Want to be happier? Try something new, they say. Mix it up a little. But new research from Duke University's Fuqua School of Business reveals it's not quite that simple.
Professor Jordan Etkin found engaging in a variety of activities from day to day can make us happier, but too much variety in too short a time can have the opposite effect.
"We found that when we fill longer time periods with varied activities, it feels stimulating and makes us happier with that time," Etkin said. "But when we jam variety into hours and minutes, that reduces happiness because it takes away from our sense of productivity. That's true even if we get done what we were trying to get done. If we switch between very different things in a short amount of time, we don't feel as if we've accomplished as much."
The research, "Does Variety among Activities Increase Happiness?" is newly published online in the Journal of Consumer Research. Etkin worked with Cassie Mogilner of UCLA.
They conducted eight experiments using hundreds of participants across age groups, gender, and marital and employment status. In some, they encouraged participants to see more variety among their past activities, and in others asked them to perform more or less varied activities. Then the researchers measured how happy participants felt.
"It seems the pivot point is around a day," Etkin said. "We find that over longer periods of time — a day, a week or a month — spending time on more varied activities does lead people to feel happier afterwards. But over shorter time periods — an hour, 30 minutes or 15 minutes — people feel less happy after spending time on more varied things."
Etkin also found that the way we view our time can influence how much variety makes us happy.
In one study, students preparing for final exams were encouraged to see an hour as either longer — by thinking that an hour contains 3,600 seconds, for example — or shorter, by thinking that there are 168 hours in a week. These students spent the next hour reviewing materials from one class or multiple classes, and this influenced how happy they felt at the end of the hour.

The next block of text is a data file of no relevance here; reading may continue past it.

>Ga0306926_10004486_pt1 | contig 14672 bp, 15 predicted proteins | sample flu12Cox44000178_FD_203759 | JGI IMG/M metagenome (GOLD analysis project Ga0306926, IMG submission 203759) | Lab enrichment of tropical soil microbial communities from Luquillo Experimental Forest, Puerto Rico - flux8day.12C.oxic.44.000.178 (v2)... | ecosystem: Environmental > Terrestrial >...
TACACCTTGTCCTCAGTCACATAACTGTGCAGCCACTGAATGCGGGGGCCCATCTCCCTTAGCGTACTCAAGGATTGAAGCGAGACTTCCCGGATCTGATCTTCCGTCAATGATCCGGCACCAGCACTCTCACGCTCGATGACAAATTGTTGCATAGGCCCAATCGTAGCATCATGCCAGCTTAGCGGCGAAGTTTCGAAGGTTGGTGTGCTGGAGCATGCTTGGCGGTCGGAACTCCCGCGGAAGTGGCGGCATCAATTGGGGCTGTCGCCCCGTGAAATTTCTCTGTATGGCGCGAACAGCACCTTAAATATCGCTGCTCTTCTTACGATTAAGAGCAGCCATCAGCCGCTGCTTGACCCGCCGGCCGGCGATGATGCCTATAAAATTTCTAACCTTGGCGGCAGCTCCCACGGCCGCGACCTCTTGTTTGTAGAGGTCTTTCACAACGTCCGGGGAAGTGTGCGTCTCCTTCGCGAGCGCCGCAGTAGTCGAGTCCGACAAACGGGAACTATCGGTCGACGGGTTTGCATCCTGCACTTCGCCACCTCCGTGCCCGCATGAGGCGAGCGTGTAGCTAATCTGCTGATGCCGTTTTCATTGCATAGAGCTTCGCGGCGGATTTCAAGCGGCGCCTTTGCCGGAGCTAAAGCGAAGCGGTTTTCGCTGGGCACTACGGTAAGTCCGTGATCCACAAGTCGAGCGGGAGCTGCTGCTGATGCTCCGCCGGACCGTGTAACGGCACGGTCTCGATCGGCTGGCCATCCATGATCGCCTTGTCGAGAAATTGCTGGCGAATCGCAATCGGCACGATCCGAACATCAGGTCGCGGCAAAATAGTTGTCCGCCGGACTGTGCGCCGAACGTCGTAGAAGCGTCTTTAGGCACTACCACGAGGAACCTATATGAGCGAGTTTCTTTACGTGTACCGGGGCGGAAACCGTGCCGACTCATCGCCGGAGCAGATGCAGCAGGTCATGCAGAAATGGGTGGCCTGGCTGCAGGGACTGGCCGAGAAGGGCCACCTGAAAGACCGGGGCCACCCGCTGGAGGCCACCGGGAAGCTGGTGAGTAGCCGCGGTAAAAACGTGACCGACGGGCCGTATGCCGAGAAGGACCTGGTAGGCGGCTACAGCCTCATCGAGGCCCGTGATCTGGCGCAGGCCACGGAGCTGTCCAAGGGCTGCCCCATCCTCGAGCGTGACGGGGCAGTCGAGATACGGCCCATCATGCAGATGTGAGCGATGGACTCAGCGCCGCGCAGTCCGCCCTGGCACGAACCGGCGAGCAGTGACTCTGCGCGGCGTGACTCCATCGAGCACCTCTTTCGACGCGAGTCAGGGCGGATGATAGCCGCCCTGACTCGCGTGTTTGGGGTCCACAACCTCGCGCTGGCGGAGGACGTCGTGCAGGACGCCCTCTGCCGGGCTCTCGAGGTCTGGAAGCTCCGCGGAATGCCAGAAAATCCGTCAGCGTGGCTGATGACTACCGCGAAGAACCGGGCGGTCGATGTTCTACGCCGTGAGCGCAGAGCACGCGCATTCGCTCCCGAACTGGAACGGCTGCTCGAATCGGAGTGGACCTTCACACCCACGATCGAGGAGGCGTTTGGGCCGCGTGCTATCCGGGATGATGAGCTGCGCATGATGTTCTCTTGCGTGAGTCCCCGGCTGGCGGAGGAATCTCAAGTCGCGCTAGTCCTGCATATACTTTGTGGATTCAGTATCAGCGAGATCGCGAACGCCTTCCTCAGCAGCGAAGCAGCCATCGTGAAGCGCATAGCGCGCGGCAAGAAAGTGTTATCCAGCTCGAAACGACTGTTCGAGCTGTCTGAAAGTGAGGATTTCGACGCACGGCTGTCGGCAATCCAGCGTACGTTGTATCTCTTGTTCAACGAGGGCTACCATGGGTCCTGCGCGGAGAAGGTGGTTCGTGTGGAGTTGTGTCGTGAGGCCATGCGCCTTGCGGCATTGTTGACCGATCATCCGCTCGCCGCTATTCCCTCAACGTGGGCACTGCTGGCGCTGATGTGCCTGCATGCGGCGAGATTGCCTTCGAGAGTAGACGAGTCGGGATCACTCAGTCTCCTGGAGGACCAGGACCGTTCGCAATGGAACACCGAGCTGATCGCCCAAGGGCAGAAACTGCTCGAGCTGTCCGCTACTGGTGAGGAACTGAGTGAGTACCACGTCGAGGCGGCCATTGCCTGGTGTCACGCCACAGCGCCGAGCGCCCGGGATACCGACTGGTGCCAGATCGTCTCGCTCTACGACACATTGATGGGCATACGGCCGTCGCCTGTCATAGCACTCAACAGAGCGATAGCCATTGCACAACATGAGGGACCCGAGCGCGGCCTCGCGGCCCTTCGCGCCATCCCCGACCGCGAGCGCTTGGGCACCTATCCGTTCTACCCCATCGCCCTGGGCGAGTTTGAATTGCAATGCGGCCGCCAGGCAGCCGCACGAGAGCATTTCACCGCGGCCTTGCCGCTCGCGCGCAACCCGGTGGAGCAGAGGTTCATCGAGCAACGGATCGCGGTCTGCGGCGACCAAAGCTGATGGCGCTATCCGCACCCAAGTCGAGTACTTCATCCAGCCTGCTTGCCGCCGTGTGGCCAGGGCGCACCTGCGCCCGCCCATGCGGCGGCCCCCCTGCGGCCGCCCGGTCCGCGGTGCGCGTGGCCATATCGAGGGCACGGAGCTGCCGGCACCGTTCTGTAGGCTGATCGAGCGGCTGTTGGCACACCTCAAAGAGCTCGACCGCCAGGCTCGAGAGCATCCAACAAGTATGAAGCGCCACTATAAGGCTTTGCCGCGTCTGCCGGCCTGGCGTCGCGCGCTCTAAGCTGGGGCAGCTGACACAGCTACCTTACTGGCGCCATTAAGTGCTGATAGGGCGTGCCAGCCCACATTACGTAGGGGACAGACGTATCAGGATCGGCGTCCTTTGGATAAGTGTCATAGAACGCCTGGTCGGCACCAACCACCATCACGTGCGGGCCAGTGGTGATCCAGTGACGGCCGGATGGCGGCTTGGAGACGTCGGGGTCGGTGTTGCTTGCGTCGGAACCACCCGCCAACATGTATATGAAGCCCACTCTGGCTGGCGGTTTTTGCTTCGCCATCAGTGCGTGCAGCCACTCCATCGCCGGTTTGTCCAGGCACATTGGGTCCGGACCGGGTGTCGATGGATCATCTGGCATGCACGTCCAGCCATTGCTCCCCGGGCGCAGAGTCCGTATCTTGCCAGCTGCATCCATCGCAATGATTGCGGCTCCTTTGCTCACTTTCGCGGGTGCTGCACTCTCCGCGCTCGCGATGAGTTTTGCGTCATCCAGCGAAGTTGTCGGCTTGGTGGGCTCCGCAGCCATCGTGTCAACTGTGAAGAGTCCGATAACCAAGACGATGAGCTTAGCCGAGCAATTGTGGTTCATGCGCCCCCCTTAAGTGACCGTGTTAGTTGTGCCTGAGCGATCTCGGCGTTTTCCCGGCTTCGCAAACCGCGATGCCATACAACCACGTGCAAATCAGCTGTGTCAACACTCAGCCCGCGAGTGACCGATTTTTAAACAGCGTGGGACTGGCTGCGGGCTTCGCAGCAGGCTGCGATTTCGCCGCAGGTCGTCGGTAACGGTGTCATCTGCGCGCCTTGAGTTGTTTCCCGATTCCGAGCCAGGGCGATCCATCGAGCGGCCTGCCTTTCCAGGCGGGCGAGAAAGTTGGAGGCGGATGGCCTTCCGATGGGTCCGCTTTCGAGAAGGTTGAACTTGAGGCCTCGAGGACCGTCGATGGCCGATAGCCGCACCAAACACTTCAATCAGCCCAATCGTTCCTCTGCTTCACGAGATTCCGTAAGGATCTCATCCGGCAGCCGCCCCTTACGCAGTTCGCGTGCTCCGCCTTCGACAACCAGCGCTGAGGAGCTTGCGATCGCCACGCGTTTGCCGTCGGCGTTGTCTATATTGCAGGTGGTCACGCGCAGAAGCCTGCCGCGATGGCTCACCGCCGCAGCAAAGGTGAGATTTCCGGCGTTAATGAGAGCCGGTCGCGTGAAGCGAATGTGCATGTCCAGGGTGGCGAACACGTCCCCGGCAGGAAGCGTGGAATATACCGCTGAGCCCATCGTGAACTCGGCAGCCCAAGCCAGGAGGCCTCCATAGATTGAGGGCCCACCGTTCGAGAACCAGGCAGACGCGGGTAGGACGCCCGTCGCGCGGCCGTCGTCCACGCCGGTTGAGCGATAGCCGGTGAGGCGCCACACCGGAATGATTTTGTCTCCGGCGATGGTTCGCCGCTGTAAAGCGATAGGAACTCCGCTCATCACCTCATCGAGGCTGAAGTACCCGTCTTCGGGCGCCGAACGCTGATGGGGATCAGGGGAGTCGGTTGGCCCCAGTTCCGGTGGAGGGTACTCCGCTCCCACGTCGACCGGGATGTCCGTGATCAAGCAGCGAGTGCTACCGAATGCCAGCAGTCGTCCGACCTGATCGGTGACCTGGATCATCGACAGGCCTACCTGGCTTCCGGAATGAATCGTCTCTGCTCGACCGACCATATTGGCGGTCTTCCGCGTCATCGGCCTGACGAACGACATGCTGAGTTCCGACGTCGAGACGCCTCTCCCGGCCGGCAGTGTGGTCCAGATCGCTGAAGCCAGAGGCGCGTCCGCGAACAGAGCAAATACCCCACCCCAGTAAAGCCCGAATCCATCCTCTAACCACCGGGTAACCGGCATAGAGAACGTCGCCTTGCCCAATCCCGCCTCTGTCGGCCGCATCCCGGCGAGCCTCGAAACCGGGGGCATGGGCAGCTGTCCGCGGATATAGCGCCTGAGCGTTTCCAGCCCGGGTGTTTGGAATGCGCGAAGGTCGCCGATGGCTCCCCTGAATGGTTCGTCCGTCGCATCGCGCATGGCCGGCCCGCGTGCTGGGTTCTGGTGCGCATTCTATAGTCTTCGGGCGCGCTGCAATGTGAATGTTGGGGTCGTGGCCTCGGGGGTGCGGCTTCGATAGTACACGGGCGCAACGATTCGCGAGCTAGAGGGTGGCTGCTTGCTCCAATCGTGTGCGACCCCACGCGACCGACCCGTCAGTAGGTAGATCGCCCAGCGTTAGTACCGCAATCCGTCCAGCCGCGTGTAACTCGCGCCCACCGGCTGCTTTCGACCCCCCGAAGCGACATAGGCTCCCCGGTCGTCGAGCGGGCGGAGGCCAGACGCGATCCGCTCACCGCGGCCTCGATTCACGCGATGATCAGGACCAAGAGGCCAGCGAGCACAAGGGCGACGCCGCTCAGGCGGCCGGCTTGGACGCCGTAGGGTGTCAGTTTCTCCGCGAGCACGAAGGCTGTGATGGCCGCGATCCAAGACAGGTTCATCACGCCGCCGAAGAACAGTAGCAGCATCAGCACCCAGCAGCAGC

"When the hour seemed short, as it naturally does, the group that studied varied class activities felt less happy because they felt less productive," Etkin said. "But when the hour seemed longer, the group that studied varied class materials felt happier because they found the material more engaging."
When people think about variety, they think it's exciting, stimulating and interesting. But we also derive a lot of happiness and satisfaction from feeling we accomplished something with our time. What we find is that shorter time periods really don't give people enough time to transition between varied activities and still feel productive."
Etkin said the results suggest that if we categorize our activities in certain ways, to make them seem more or less varied based on how much time we have, we can influence our happiness.
"The narrower the categories we have, the more differences we see between the activities and the more varied they seem," Etkin said. "The flip of that is to group activities in inclusive buckets if we want to see them as less varied and more similar."
Daunted by a few days alone with kids? Think of lunch, a playdate, a movie and dinner as separate events to increase the feeling of variety. Only got a few hours to change oil, pay bills, shop for groceries and do laundry? Group them all as together as household tasks to feel more productive.
"That will make you feel happier at the end of that time regardless of how varied those activities actually were," Etkin said. "The important thing is understanding that in addition to a positive effect on how stimulating and engaging we find our time, variety can have this negative effect on how we feel about our productivity. In the end, happiness is about striking a balance."